themcglynn.com

12 Aug

United States Wars, News and Casualties

United States Wars, News and Casualties

NYT: War Without End

In the Viet Nam era, stories like this and television reporting on the war contributed to the end of the Viet Nam War in a time frame of much less than 17 years.

As deployment of the last 17 years only came to a sub set of young people, and TV and news rarely covered the searing violence of war, eschewing such content for minor content (Kardashians, Tweets, outrageous behavior), the daily violence and futility went “off stage”.

One is invited to read the daily post, “United States Wars, News and Casualties” and then watch the daily news on the U.S. TV Media.

The absence of U.S. War News is atrocious.

We need this daily report of our wars in our face………..Daily.

The McGlynn

Damn The War Criminals

The war criminals, Bush,Cheney,Rice,Rumsfeld, Wolfowitz, Powell and Blair from England.

How many Iraqis have died as a result of the invasion 15 years ago? Some credible estimates put the number at more than one million. You can read that sentence again.

The invasion of Iraq is often spoken of in our country as a “blunder,” or even a “colossal mistake.” It was a crime.

Those who perpetrated it are still at large. Some of them have even been rehabilitated thanks to the horrors of a mostly amnesiac citizenry.

We condemned children to death, some after many days of writhing in pain on bloodstained mats, without pain relievers. Some died quickly, wasted by missing arms and legs, crushed heads. As the fluids ran out of their bodies, they appeared like withered, spoiled fruits. They could have lived, certainly should have lived – and laughed and danced, and run and played- but instead they were brutally murdered. Yes, murdered!

The war ended for those children, but it has never ended for survivors who carry memories of them. Likewise, the effects of the U.S. bombings continue, immeasurably and indefensibly.

The McGlynn

 

War News

Photos: Children of war

NYT: The Iraqi Spy Who Infiltrated ISIS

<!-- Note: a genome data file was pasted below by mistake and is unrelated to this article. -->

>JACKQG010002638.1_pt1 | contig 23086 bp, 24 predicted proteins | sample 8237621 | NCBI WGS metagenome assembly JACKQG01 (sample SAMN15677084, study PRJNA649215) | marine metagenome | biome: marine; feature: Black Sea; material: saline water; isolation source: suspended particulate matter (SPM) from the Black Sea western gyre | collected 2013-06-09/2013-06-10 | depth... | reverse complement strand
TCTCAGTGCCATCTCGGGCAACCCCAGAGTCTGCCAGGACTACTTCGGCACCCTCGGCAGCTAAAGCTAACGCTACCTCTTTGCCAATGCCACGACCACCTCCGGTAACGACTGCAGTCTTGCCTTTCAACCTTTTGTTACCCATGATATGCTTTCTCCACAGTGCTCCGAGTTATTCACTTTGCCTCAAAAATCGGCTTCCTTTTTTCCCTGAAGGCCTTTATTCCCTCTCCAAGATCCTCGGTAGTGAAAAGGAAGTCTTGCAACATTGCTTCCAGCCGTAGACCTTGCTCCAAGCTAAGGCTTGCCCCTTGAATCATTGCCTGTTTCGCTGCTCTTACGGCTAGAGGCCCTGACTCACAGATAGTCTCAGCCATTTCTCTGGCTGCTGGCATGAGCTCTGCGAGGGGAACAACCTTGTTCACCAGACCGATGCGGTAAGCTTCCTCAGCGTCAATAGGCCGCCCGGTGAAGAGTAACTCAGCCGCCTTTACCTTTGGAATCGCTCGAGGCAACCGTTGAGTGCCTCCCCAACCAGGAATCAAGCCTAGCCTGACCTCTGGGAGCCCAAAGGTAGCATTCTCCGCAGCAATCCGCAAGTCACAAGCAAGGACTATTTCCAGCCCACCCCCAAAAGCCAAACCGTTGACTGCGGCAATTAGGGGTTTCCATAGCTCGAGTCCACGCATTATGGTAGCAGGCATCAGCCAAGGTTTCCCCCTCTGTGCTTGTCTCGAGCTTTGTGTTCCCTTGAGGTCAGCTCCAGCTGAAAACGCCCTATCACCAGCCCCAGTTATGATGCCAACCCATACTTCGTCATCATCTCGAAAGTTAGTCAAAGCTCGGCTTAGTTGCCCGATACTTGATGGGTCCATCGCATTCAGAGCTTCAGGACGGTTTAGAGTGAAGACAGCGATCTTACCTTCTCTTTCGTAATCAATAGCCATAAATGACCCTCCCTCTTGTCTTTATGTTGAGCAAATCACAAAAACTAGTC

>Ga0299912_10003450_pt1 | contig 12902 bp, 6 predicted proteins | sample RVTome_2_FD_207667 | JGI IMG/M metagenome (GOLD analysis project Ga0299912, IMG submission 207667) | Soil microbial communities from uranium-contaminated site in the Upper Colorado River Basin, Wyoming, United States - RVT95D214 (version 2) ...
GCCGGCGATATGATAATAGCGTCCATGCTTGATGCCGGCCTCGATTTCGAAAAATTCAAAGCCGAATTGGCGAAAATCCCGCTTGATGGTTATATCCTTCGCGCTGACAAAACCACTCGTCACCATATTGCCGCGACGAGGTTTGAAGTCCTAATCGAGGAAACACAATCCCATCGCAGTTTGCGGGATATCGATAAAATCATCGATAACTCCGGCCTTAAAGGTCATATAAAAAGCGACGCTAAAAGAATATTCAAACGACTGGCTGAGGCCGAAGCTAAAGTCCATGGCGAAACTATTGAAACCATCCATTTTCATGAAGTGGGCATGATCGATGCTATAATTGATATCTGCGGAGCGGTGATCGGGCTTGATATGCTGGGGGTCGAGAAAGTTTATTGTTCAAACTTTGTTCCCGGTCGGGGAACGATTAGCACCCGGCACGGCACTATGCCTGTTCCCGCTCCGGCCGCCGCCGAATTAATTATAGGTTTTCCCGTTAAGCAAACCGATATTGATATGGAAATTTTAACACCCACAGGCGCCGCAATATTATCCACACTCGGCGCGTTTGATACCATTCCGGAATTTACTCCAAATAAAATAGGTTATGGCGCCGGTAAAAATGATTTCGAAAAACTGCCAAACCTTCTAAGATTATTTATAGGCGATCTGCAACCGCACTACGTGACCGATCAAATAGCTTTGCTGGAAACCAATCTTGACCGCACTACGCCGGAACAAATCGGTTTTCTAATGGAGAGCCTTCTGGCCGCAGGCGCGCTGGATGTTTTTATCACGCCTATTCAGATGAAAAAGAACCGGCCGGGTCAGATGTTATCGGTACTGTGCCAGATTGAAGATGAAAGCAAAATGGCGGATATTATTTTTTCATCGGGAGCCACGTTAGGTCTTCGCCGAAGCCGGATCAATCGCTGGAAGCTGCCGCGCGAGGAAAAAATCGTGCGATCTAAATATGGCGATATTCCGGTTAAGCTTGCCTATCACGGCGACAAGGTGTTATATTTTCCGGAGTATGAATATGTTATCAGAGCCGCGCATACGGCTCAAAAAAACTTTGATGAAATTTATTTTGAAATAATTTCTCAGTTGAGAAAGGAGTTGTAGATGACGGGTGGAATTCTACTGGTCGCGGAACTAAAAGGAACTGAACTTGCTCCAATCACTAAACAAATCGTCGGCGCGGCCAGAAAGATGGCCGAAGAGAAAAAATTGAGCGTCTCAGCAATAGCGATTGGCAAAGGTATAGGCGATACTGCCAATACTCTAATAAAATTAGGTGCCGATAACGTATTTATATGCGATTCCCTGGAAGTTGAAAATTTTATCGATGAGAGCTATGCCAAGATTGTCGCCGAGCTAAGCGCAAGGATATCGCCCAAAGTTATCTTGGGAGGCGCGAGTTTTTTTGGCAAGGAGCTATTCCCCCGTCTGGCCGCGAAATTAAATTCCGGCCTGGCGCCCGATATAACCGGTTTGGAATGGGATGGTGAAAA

Capt. Harith al-Sudani’s wife, Raghad Chaloob, center, and their three children, Riyam, Rawan and Muamal, atop their home in Baghdad.CreditIvor Prickett for The New York Times

BAGHDAD — The driver was sweating as his white Kia pickup truck sped along a rain-slicked Baghdad highway toward a neighborhood bustling with open-air markets.

With every jolt and turn, his pulse quickened. Hidden in the truck’s chassis was 1,100 pounds of military-grade explosives that the Islamic State planned to use in an audacious attack on New Year’s Eve shoppers in the Iraqi capital.

A reckless driver on Iraq’s notoriously chaotic roads might clip him, accidentally setting off the bomb. A clash at one of Baghdad’s frequent checkpoints could escalate into gunfire, potentially igniting one hellish fireball.

But there was another reason he was afraid. The driver, Capt. Harith al-Sudani, was a spy.

For the past 16 months, he had worked as a mole, posing as a militant jihadist in the Islamic State while passing critical information to a secret branch of Iraq’s national intelligence agency.

His record was stunning: He had foiled 30 planned vehicle-bomb attacks and 18 suicide bombers, according to Abu Ali al-Basri, the agency’s director. Captain Sudani also gave the agency a direct line to some of the Islamic State’s senior commanders in Mosul.

A 36-year-old former computer tech, he was, agency officials said, perhaps Iraq’s greatest spy, one of a few in the world to have infiltrated the upper reaches of the Islamic State.

But now, on this last day of 2016, as he cruised along the four-lane crosstown highway toward his assigned target, the markets of Baghdad al Jdeidah, he had a nagging suspicion that his cover had been blown.

Every day he remained embedded with the Islamic State was another day he risked his life. Today he had been caught in a small lie, the second in a matter of months.

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REU: U.N. envoy says Yemen talks to focus on transition, disarmament: newspaper

DUBAI (Reuters) – Talks between Yemen’s warring parties next month will focus on a transitional governance deal and disarmament, the U.N. special envoy to Yemen, Martin Griffiths, said in remarks published on Saturday.

Griffiths is trying to negotiate an end to the three-year conflict that has killed more than 10,000 people and pushed Yemen to the verge of starvation.

Air strikes by a Saudi-led coalition killed dozens of children traveling on a bus in the northern province of Saada on Thursday. U.N. chief Antonia Guterres has called for an independent investigation of the raid.

Consultations are due to begin in Geneva on Sept. 6 on a framework for peace talks and confidence-building measures.